Interactive help with your CV

An interactive guide to creating the perfect CV has been launched as the UK heads into the busiest job-hunting period of the year.

The visual highlighting the dos and don’ts of resume writing has been created to help guide job seekers as they look for a fresh start.

It was designed after a study found just under a tenth of CV-readers hate layouts which are too complicated to actually read, while one in five would be turned off by a rude or inappropriate email address.

The research polled 1,000 UK adults who oversee hiring at their company and found it takes them just 34 seconds to decide if someone’s CV is worth closer inspection.

Commissioned by Adecco Retail, the insight also found including a selfie, rambling across more than two pages of A4 – and sharing unusual hobbies are among the biggest CV faux pas.

Other no-nos include using clichés like ‘I always go the extra mile’ and having inexplicable gaps in your career history.

Shelley Preston, head of Adecco Retail, said: “Your CV is your door opener and it has to be accurate.

“Recruiters will see dozens – if not hundreds – of applications and while it’s important your CV stands out, you want it to be for the right reasons.

“The first step is making sure everything is spelt perfectly, because errors like that show you’re likely to have similar low standards in your career.”

The study also found more than a third said telling an obvious fib on a CV will see it filed in the bin, and just over one in 20 don’t want to see social media handles included.

And a fifth have even been amazed after an applicant got their company’s name wrong when applying for the job.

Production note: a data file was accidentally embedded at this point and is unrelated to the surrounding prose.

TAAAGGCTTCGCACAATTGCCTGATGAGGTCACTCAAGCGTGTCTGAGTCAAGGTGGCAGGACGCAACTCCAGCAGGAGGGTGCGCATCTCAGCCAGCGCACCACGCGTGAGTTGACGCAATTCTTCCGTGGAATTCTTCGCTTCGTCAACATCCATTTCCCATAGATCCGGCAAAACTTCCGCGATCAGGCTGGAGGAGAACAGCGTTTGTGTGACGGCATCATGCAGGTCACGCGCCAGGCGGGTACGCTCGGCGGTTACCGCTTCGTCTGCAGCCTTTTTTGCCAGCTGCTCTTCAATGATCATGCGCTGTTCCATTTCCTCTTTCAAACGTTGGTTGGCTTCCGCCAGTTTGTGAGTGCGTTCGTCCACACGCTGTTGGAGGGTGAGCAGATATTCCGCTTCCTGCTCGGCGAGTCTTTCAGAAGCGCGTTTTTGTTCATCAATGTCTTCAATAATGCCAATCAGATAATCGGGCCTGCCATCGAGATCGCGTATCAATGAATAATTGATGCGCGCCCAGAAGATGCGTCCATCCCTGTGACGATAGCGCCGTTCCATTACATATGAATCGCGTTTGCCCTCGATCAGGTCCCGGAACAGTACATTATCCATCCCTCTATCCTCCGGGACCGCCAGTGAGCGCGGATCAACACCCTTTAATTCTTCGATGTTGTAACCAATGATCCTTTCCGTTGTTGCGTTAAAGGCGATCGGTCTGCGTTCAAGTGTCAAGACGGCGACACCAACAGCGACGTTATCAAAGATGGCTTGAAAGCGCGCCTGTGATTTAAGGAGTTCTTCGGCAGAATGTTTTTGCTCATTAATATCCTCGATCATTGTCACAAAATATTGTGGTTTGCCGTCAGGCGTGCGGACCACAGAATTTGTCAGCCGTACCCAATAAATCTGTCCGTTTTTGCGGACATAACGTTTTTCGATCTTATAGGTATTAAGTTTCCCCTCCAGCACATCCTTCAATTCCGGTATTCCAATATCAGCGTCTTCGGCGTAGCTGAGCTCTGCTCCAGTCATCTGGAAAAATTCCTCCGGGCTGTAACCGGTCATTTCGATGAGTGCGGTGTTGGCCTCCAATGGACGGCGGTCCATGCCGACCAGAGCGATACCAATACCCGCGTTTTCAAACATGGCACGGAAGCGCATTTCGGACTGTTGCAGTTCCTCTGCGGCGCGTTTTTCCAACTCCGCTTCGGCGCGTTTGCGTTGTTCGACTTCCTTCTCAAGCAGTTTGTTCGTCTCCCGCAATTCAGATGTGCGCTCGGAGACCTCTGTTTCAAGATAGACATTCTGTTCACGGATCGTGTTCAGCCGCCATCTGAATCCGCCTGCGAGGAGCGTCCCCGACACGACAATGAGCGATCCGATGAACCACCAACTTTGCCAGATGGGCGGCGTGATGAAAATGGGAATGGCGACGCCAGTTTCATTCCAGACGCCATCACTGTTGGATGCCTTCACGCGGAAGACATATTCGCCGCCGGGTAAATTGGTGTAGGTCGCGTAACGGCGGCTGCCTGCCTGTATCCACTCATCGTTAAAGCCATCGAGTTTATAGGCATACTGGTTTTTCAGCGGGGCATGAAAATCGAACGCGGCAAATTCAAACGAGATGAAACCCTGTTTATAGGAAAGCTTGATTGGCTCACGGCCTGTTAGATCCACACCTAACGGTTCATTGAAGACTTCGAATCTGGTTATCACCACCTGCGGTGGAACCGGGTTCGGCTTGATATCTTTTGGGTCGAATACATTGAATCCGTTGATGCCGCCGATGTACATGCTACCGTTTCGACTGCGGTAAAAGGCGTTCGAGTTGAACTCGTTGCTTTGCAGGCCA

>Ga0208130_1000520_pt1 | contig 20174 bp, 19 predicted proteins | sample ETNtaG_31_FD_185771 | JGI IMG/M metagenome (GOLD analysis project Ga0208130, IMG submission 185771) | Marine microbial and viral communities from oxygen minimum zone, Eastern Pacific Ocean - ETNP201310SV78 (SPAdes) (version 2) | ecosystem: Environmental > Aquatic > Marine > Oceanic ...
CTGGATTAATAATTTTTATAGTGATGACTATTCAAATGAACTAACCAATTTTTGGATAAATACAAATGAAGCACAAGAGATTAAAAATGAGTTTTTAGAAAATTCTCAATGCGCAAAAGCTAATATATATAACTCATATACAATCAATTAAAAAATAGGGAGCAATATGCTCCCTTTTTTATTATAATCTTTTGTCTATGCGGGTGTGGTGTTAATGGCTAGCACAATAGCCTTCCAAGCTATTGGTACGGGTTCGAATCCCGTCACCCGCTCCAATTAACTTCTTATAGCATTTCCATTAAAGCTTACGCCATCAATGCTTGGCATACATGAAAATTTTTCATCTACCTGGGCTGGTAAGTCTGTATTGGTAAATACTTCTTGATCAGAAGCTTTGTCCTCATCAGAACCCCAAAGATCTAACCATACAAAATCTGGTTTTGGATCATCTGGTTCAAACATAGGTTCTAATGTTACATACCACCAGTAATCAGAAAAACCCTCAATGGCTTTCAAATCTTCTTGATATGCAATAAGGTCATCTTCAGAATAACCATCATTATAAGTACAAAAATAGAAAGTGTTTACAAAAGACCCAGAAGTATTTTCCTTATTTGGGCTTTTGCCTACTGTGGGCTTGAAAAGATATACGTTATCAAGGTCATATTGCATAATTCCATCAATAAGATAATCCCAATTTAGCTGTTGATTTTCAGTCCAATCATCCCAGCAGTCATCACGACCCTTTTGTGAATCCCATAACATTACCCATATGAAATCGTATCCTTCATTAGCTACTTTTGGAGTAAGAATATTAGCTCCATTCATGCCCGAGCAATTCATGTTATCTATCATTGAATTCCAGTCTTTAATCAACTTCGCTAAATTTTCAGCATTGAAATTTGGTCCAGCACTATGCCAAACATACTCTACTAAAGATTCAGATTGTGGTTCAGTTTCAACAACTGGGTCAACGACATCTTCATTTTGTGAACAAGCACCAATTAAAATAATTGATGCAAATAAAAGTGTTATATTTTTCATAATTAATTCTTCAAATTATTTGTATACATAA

However, just under six in 10 have made an initial negative judgement on a CV, only for the candidate to turn out to be better than expected.

On the other hand, three quarters have had an applicant turn in a brilliant resume, only to be hopeless once they’d landed the job, according to the OnePoll research.

Half of those polled admitted that a candidate who had a perfectly written CV but didn’t seem like a perfect fit for a job would most likely be invited for an interview anyway.

But four in 10 say a single typo on an otherwise perfect application would hold them back from offering that person an interview.

And on average, for every 10 CVs the average employer looks at, four of them will contain a typo or spelling mistake.

The problem could be generational, as 53 per cent agree that young people today are more likely to have a ‘terrible’ CV, compared to a decade ago.

Around half even admitted to having a CV come their way with an error on it so hilarious, they were moved to print it out and show it to their colleagues.

It also emerged one in 10 experts in perusing job applications describe themselves as ‘extremely good’ at spotting a lie on a CV, and 55 per cent have called someone out on a fib.

As many as four in 10 of these truth-benders admitted to the falsehood, while 55 per cent attempted to blag their way out of the situation.

Adecco Retail’s Shelley Preston added: “Your CV needs to be a true and accurate reflection of yourself and your work experience.

“It really does make the difference between securing your dream role and not, so it’s integral that it only contains relevant detail, is kept concise and includes no grammatical errors.

“Many jobs are in high demand, so you need to ensure you stand out from the crowd right at the start of the hiring process, and a well formatted CV is the way to do it”.

The interactive CV can be viewed here –


  1. Telling lies
  2. Spelling errors
  3. Including a selfie as a picture
  4. Having a rude or inappropriate email address
  5. General typos
  6. Punctuation or grammar mistakes
  7. Using clichés like ‘always go the extra mile’
  8. Including a picture generally
  9. Never holding a single job for more than three months
  10. No contact details
  11. Getting a company’s name wrong
  12. Suspiciously long gaps between jobs
  13. Going across more than two pages of A4
  14. CVs which aren’t CVs such as a website or blog instead of a printed CV
  15. Layouts which are hard to understand/read
  16. Having hobbies which don’t constitute as hobbies such as ‘hanging out with friends’
  17. Including social media profiles/handles/links
  18. Not having any references included
  19. Using big fonts or strange layouts to make the CV look longer than it is
  20. Including part-time jobs which are no longer relevant
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